Mainstreaming fair and ethical recruitment principles, according to Fe Nicodemus—founder of Kapisanan ng mga Kamag-anak ng Migranteng Manggagawang Pilipino, Inc. (Kakampi)—could also reduce the number of migrant workers charged with illegal or unjustified fees by their agencies.
One of the goals of the action plan, as discussed at the online launch, was to eliminate the fees which burden OFWs and push workers into debt.
The national action plan, according to Dela Cruz, ensure that employers would instead cover all fees.
“Transparency is needed to make sure that our migrant workers are not being made to pay much more than they should in the guise of administrative expenses,” Nicodemus said.
“We hope that the day will come when employers pay the costs of deployment so that our workers need not borrow money to be able to work abroad,” she added.
The results of the objectives under the national action plan, however, will not appear instantly.
“This plan is meant to be a medium-term plan, so realistically three to five years, but also specific action points have been identified under the seven objectives, we still need to set timelines on that because a lot will still change in the next few months,” Dela Cruz explained.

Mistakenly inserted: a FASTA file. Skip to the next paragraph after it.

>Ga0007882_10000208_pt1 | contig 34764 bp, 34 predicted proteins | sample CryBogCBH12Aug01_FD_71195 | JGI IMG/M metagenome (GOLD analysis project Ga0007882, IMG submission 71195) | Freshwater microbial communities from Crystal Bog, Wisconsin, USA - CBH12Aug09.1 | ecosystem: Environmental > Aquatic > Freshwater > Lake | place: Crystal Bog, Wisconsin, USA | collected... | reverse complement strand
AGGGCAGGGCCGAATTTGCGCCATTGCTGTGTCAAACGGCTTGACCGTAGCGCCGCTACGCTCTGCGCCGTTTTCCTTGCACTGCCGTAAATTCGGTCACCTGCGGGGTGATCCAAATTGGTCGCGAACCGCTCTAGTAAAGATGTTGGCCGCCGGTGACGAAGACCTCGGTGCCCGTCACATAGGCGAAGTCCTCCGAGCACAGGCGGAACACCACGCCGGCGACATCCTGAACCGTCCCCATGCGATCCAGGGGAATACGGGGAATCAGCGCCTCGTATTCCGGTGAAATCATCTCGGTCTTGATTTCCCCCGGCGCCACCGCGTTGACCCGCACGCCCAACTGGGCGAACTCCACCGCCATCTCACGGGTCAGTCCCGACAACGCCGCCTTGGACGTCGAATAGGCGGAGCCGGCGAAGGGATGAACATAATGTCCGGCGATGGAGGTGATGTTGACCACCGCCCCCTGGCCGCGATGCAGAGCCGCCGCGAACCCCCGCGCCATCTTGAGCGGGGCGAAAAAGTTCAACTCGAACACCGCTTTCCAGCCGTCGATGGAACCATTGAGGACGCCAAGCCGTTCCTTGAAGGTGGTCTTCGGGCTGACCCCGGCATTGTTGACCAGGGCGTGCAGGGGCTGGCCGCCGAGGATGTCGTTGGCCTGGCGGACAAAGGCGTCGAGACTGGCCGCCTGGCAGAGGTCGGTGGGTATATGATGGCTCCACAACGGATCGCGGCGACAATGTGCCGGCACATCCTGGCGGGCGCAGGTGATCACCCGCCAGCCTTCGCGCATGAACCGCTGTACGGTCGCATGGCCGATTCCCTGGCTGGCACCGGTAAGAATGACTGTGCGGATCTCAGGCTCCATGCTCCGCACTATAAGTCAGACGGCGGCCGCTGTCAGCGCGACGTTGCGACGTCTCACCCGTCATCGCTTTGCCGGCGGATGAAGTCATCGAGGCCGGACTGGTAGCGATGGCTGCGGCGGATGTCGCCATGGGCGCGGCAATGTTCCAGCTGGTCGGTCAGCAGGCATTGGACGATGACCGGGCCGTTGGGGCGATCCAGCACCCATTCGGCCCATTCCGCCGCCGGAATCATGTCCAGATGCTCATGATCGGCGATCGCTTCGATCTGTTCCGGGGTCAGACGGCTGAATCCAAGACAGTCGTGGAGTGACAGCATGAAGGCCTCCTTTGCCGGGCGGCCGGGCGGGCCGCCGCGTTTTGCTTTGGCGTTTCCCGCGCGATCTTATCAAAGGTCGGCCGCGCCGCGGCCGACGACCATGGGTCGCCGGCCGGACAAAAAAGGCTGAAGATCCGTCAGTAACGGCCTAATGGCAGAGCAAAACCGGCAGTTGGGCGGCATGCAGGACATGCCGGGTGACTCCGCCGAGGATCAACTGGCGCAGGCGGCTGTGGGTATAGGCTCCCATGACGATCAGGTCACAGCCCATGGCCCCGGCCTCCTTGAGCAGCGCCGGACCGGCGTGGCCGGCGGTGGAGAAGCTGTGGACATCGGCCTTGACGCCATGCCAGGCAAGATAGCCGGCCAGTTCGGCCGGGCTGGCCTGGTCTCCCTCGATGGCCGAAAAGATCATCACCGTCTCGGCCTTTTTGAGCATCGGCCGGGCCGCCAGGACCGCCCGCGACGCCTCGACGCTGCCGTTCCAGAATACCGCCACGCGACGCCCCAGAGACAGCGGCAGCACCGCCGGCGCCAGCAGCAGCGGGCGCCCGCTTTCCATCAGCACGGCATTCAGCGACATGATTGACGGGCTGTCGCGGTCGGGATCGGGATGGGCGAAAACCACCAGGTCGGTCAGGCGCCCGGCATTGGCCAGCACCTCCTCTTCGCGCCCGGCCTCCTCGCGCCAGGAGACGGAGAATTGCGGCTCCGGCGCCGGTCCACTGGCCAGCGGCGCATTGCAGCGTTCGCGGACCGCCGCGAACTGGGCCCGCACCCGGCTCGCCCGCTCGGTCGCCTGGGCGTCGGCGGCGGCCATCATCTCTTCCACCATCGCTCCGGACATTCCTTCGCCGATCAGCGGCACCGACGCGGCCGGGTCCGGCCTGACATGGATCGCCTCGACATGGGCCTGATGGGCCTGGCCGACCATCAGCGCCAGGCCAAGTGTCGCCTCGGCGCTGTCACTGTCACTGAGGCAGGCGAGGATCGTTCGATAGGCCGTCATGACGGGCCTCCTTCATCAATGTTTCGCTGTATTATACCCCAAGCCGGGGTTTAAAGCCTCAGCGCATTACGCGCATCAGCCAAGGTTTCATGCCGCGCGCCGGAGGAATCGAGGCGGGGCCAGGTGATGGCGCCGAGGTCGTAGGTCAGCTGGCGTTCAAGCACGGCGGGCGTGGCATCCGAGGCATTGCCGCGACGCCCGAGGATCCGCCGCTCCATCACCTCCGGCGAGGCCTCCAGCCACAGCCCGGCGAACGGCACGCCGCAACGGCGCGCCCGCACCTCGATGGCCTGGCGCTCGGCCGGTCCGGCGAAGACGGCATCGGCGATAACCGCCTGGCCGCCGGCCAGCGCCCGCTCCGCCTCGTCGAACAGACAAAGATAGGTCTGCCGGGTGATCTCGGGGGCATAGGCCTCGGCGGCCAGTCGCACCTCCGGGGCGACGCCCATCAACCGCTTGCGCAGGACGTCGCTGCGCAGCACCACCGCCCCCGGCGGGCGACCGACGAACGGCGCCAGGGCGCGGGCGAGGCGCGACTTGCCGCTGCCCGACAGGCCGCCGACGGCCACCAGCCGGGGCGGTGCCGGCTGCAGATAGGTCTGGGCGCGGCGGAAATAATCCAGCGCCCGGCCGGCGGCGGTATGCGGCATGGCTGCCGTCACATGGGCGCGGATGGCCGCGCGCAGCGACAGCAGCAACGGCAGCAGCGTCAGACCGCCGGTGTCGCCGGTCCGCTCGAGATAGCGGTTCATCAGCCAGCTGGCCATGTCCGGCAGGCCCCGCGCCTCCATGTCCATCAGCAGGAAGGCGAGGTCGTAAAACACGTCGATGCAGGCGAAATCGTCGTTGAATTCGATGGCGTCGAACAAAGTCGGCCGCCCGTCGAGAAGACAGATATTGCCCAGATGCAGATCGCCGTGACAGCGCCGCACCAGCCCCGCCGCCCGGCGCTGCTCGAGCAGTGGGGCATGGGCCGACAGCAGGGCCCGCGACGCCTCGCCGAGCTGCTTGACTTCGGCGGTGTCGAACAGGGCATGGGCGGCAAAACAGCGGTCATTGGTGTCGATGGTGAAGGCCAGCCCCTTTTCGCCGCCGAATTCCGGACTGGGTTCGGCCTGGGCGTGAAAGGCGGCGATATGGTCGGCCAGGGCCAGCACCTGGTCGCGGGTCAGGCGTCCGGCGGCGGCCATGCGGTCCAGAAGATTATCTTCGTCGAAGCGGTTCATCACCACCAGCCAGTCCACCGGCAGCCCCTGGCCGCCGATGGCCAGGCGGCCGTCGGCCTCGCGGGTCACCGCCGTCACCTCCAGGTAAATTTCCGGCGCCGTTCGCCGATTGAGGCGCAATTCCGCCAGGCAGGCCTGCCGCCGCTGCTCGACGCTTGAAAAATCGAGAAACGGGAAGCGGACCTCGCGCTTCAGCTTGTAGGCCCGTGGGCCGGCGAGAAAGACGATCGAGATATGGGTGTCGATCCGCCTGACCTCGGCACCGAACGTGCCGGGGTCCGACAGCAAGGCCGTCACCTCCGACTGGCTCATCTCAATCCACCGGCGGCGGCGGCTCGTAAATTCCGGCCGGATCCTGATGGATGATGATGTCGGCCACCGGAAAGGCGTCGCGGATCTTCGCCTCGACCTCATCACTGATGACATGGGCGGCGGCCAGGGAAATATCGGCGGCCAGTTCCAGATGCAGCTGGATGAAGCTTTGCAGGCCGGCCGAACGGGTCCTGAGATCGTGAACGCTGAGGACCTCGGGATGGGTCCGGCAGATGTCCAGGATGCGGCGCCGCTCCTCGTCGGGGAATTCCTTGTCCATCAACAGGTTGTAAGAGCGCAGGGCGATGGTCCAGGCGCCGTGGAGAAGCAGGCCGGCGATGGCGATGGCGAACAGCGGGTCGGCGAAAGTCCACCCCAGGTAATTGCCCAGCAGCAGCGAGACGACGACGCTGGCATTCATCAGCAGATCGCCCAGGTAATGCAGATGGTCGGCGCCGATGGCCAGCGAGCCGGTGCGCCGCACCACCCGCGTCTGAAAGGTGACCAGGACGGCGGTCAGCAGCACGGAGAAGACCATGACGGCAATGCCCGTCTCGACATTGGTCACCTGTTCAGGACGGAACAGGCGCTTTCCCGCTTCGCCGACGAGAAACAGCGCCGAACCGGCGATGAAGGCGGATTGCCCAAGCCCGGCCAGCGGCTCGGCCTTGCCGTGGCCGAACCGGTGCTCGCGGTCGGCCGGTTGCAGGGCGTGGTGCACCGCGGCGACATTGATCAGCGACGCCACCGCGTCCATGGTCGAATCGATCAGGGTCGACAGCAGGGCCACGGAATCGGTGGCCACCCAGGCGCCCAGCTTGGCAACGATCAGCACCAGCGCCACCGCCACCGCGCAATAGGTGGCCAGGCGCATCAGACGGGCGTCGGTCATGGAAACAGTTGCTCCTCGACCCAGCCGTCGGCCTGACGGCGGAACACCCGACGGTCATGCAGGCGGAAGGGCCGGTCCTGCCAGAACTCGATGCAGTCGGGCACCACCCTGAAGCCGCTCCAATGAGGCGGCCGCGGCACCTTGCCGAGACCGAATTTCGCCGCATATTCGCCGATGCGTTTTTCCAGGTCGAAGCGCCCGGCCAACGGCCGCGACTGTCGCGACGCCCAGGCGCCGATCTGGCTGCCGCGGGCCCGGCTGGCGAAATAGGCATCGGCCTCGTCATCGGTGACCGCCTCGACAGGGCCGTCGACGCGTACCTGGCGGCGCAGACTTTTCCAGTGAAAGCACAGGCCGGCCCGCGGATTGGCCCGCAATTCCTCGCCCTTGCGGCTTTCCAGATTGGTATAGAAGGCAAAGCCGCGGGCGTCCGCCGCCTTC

“We are aware that if we jump the gun, we might be setting targets that might be obsolete in just a couple of months. Definitely, further discussions and workshopping should take place to set specific timelines for key activities,” she added.
“We recognize that in the current realities, some overarching goals might not be doable to achieve overnight. But there are steps that we can take to get us closer to those aspirations.”
Dadey, on the other hand, said that the national action plan will serve as a starting point to promote efforts across different projects and initiatives which could improve the condition of OFWs.
“Our goals are aspirational, we know we won’t get there overnight, but we know we want to get to a point where migrant workers are not paying for their jobs, but the cost is borne by others, by employers,” she said.